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Thomasville explores options for new police headquarters

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THOMASVILLE--The city is weighing options to replace the city's aging police headquarters building.

City leaders say the department outgrew the building years ago and the city's improving financial picture now makes replacing it possible.

The Thomasville Police Department headquarters is showing every bit of its 76 years. Concrete floors are cracked, asbestos has made one area unusable and the department has run out of room.

"We have evidence that's spread out over three separate floors,” said Chief Jeff Insley. “You have people confined in closets, what used to be storage rooms, for office space."

Insley said the building had been a poor fit for changes in technology.

"We've had to re-wire and have had to make some make-do arrangements," said Insley.

The man that is helping lead the charge for a new location is the department's former chief, who worked in the building for 35 years.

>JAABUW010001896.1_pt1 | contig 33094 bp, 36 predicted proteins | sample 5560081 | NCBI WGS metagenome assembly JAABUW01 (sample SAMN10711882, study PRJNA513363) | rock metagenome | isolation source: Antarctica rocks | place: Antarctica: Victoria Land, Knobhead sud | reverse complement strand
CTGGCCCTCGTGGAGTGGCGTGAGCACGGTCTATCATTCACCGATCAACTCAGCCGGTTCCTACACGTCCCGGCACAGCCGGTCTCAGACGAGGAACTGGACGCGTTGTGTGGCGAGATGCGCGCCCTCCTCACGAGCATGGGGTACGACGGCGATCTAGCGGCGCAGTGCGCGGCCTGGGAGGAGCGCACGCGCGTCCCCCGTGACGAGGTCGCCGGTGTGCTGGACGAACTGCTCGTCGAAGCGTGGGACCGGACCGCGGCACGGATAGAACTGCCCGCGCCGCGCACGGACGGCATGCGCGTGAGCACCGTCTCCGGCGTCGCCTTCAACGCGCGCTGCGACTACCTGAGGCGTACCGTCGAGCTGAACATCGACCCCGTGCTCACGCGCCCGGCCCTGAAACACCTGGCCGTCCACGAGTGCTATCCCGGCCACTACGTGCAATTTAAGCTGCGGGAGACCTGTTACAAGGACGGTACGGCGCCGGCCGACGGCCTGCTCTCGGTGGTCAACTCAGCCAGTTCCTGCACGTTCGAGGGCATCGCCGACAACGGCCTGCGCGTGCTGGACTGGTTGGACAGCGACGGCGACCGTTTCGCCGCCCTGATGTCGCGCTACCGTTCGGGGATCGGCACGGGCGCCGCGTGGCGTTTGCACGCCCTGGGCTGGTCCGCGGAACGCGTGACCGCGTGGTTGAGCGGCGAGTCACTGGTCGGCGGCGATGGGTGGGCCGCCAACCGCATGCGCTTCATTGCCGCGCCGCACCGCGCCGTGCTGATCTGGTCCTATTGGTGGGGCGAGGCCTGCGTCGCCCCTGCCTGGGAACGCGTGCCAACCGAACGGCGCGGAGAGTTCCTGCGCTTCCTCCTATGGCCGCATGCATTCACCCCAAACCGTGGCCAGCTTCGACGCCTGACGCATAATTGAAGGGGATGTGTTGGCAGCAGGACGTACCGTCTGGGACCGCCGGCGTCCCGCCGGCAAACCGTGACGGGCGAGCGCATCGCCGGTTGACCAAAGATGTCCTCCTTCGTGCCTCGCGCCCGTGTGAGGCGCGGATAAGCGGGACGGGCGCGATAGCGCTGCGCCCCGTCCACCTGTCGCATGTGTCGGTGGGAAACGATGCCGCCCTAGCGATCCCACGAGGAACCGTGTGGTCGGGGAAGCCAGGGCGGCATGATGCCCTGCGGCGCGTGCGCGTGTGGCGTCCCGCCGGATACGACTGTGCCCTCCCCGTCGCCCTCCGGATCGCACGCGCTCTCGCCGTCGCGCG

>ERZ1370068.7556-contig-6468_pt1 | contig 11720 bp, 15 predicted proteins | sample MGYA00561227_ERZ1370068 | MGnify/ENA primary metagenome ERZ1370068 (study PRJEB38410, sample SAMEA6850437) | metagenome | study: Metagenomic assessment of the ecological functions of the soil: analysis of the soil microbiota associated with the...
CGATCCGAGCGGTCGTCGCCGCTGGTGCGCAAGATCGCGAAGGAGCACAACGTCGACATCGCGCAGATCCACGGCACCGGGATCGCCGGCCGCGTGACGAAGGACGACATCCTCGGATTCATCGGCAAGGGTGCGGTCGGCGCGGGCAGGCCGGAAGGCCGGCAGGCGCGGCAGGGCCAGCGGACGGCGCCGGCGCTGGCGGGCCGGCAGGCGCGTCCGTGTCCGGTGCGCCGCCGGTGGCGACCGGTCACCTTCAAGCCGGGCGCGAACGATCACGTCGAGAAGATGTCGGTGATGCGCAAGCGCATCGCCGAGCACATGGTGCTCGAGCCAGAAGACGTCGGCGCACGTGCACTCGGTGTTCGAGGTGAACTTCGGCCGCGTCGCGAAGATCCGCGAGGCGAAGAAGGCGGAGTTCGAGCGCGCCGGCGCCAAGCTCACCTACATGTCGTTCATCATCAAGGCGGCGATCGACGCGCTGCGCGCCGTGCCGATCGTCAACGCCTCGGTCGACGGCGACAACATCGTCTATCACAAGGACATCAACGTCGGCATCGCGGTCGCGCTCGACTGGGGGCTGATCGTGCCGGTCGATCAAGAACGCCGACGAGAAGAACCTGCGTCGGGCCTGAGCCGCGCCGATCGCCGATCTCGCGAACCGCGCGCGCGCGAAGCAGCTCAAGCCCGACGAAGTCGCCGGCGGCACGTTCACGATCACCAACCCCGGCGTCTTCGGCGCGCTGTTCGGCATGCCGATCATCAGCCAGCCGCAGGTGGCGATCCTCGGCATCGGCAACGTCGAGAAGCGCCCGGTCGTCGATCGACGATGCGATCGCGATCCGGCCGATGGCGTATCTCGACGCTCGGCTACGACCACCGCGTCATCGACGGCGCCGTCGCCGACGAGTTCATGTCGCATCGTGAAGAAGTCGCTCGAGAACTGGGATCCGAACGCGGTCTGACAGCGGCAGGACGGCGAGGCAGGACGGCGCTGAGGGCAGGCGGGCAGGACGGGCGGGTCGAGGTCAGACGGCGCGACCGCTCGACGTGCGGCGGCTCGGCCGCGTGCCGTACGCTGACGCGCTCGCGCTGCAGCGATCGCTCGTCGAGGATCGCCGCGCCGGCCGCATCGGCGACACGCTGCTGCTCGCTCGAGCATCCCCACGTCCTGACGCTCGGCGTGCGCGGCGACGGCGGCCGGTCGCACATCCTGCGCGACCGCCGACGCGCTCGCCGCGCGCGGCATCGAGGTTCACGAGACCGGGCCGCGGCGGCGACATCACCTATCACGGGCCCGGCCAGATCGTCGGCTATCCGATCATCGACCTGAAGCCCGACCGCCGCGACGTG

"We made attempts to retrofit the building for our use,” said councilman Ronald Bratton. “The building's been updated and retrofitted three or four times while I was still here as a police officer but the building's just not adequate for a modern police department."

City leaders have talked about moving the department for years, but Bratton said Thomasville was in better financial shape now to move on the idea.

"The debt we have on the Winding Creek Golf Course, it will be retired in June of this year," he said.

Bratton prefers that the city build a new headquarters instead of refurbishing an existing building.

"We want something that will last, not something that 10 years from now we're in the same situation we are now," he said.

While the building will need an estimated 23,000 square feet and other specific features to meet the department's needs, Insley said he would be grateful for another headquarters, new or refurbished.

"We'd be open to whatever and be very appreciative to get it," said Insley.

The building opened in 1937 and in addition to the police department, once housed city hall, the fire department and the department of motor vehicles. Bratton said the city needs about six acres if it chooses to construct a new building.

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